Most industries were affected by the COVID-19 pandemic. Even though we cannot say that any aspect of life was unaffected by the pandemic, manufacturers were really impacted. That’s because most manufacturing happens within factories, and workers cannot work remotely. About 80% of companies in manufacturing expected the pandemic to affect their business. Some of these expectations are being seen as oil prices plummet, supply chain bottlenecks, and spending slows down. This article gives more details about how the sector was affected.
Supply Chain Disruption
As countries struggle to recover from the spread of COVID-19, the production of goods will be delayed. The period of quarantine made it almost impossible for manufacturers to produce since most of their workforce cannot work from home. Supply faced many interruptions before reaching their destination owing to various closures and restrictions, and businesses with lean supply chains have felt the impact most. Manufacturers are now taking steps to keep supply chains up and running as they try to recover. Businesses are also putting measures in place to be ready to handle supply chain disruptions. While many manufacturers know their critical suppliers, they do not have a clear idea of who the full chain of suppliers is. They, therefore, need to handle such a vulnerability in their supply chains.
The slowdown of economic activity has decreased the demand for industrial products, meaning sales has reduced drastically. Manufacturers have therefore been put in a tight corner, as there isn’t any substantial inflow of funds. Keeping things running has also become more expensive.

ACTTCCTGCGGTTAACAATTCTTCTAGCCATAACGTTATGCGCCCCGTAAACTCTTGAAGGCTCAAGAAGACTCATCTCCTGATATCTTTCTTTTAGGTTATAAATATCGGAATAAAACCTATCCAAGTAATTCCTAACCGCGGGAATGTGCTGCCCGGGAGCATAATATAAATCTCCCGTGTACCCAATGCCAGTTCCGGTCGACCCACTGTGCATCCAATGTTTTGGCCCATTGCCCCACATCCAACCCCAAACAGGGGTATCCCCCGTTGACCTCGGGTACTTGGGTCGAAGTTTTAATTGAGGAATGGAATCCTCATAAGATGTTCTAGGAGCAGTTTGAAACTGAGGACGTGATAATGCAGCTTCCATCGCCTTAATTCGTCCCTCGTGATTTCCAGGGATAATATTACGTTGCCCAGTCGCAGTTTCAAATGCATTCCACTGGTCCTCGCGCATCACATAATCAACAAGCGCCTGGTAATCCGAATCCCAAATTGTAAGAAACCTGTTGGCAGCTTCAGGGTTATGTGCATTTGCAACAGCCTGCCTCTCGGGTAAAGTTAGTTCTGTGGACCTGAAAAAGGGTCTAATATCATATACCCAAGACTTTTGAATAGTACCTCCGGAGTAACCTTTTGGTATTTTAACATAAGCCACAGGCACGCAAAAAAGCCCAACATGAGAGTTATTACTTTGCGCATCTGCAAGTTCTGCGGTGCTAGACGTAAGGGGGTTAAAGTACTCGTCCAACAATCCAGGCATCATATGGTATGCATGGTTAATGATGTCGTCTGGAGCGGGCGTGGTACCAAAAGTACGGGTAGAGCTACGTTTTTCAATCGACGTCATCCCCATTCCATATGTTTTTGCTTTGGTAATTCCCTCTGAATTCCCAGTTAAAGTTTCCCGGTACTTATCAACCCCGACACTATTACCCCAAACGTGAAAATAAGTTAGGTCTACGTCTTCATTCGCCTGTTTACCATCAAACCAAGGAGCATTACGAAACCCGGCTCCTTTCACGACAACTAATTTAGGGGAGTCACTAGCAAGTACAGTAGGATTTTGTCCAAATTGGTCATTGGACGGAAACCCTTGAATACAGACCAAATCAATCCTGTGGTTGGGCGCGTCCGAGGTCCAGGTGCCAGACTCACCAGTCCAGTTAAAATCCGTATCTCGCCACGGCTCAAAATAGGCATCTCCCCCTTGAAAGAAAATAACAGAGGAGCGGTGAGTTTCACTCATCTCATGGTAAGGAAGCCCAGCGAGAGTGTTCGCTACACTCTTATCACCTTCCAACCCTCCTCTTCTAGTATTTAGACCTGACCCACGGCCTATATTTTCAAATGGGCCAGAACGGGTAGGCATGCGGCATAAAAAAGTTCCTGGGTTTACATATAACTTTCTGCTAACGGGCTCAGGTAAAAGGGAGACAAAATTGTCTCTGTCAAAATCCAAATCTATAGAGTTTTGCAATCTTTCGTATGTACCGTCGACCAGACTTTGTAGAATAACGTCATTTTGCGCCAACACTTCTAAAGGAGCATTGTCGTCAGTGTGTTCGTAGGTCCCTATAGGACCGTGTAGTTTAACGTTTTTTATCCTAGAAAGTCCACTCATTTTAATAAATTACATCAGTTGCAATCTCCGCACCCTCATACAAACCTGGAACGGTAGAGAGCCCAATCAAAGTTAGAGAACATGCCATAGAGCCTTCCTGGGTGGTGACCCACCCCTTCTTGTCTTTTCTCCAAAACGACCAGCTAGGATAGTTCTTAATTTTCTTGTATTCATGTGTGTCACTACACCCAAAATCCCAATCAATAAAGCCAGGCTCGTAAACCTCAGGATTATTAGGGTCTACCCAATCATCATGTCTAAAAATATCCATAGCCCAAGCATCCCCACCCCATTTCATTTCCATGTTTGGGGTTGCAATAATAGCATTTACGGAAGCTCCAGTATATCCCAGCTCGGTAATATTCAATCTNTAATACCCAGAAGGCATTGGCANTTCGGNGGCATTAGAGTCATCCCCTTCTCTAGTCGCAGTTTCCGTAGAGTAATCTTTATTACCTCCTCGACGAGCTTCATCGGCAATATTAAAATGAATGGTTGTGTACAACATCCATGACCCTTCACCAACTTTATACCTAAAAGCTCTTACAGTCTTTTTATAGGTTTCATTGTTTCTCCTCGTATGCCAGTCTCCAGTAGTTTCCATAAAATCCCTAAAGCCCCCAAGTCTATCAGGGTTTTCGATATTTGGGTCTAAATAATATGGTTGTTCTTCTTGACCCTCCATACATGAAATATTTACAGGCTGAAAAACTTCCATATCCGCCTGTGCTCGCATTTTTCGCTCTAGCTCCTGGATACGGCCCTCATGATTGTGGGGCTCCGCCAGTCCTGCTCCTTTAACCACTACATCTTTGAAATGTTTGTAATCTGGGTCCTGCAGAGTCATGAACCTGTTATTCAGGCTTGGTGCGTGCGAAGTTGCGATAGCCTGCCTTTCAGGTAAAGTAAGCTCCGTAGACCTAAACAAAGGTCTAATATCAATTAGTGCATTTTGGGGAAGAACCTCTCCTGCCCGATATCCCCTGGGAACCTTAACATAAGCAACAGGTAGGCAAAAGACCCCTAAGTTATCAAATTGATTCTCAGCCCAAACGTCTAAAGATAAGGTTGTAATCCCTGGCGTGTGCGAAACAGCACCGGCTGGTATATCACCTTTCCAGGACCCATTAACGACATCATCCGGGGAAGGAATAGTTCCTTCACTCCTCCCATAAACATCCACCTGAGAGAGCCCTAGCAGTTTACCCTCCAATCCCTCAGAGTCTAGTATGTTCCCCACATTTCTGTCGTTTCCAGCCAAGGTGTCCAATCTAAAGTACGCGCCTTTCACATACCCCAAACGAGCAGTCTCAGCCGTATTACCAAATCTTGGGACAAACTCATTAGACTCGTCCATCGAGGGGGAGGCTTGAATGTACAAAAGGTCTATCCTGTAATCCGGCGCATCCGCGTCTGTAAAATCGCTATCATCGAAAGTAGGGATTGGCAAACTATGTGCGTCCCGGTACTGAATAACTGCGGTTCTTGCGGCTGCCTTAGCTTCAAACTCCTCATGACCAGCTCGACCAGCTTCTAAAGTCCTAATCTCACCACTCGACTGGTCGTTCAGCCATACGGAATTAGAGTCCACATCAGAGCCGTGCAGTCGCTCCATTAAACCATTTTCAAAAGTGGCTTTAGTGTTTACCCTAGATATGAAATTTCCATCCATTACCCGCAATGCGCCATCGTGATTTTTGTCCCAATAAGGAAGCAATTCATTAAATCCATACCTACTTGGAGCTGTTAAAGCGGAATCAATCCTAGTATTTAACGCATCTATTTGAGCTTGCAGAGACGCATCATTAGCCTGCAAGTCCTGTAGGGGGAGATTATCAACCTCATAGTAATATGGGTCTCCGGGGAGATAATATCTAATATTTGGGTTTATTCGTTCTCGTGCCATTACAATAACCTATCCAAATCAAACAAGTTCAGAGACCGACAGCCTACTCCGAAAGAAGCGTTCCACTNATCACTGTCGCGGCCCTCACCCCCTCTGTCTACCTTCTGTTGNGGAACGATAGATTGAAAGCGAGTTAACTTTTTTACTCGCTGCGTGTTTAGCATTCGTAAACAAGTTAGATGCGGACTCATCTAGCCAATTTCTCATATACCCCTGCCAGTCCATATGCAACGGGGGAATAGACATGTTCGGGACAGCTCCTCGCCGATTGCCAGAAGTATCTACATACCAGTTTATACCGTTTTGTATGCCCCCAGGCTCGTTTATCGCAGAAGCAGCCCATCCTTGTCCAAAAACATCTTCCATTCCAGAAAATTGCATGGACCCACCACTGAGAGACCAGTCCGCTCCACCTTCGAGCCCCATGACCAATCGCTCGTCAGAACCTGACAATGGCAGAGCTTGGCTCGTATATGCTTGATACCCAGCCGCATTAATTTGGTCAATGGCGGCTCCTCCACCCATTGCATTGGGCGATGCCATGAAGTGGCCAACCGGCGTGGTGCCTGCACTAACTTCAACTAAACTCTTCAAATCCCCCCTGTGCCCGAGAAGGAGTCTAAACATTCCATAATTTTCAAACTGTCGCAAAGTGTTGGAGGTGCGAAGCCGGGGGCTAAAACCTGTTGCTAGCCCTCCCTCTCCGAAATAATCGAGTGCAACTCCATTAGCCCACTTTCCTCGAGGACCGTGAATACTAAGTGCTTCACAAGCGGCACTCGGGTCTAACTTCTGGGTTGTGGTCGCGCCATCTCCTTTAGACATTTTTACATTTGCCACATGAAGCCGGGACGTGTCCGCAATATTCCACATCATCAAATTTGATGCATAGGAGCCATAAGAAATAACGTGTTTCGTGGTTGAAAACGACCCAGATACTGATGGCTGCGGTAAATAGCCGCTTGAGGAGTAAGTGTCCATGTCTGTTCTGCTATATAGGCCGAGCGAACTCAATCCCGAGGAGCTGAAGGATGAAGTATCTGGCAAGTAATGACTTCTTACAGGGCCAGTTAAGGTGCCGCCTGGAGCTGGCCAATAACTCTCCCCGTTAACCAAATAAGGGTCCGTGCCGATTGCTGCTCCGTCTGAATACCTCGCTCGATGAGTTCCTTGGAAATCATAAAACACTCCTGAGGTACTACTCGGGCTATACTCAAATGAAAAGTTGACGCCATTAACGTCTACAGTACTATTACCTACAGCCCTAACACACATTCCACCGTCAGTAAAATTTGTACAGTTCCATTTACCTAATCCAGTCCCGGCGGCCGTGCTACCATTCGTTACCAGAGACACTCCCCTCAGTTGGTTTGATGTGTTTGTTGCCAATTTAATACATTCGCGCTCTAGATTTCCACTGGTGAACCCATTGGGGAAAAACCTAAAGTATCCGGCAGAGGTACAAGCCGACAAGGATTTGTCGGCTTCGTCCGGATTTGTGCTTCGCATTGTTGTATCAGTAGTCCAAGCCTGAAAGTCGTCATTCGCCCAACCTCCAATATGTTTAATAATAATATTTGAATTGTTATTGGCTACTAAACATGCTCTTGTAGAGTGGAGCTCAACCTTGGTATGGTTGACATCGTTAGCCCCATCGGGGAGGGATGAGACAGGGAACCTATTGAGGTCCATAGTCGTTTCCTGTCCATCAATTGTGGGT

Delay in Production
COVID-19 across the globe has caused manufacturers of aircraft, electronics, automobiles, and chemicals to face concerns that have to do with the availability of raw materials. Electronics companies started to reduce production operations and postponed the introduction of new products, which has interrupted component supply. Therefore, production was delayed in many factories.
Another unfortunate effect on the pandemic is the hike in prices due to low demand. For instance, in the electronics industry, China accounts for almost 85% of components used in smartphones and a significant percentage of components used in televisions. All components that are important such as LED chips, memory, capacitors, circuit boards, and mobile displays, are all imported from China. Most Chinese factories were shut down owing to the pandemic, and this caused an increase in prices by nearly 2-3% because of a shortage of supplies. The oil and gas industry also faced turmoil as prices of drilling supplies like hammers, clamps, power tongs, and others went up due to decreased production. Companies like Texas International, however, have risen to the occasion to provide the land and offshore drilling rigs with the equipment they need.
The manufacturing industry is one of the largest industries in the world, and as no aspect of life was unaffected by the pandemic, manufacturers suffered gravely and are still trying to recover. As manufacturing picks up pace, we hope to expect that they can manage supply chain disruptions. Prices also expected to reduce as production has begun.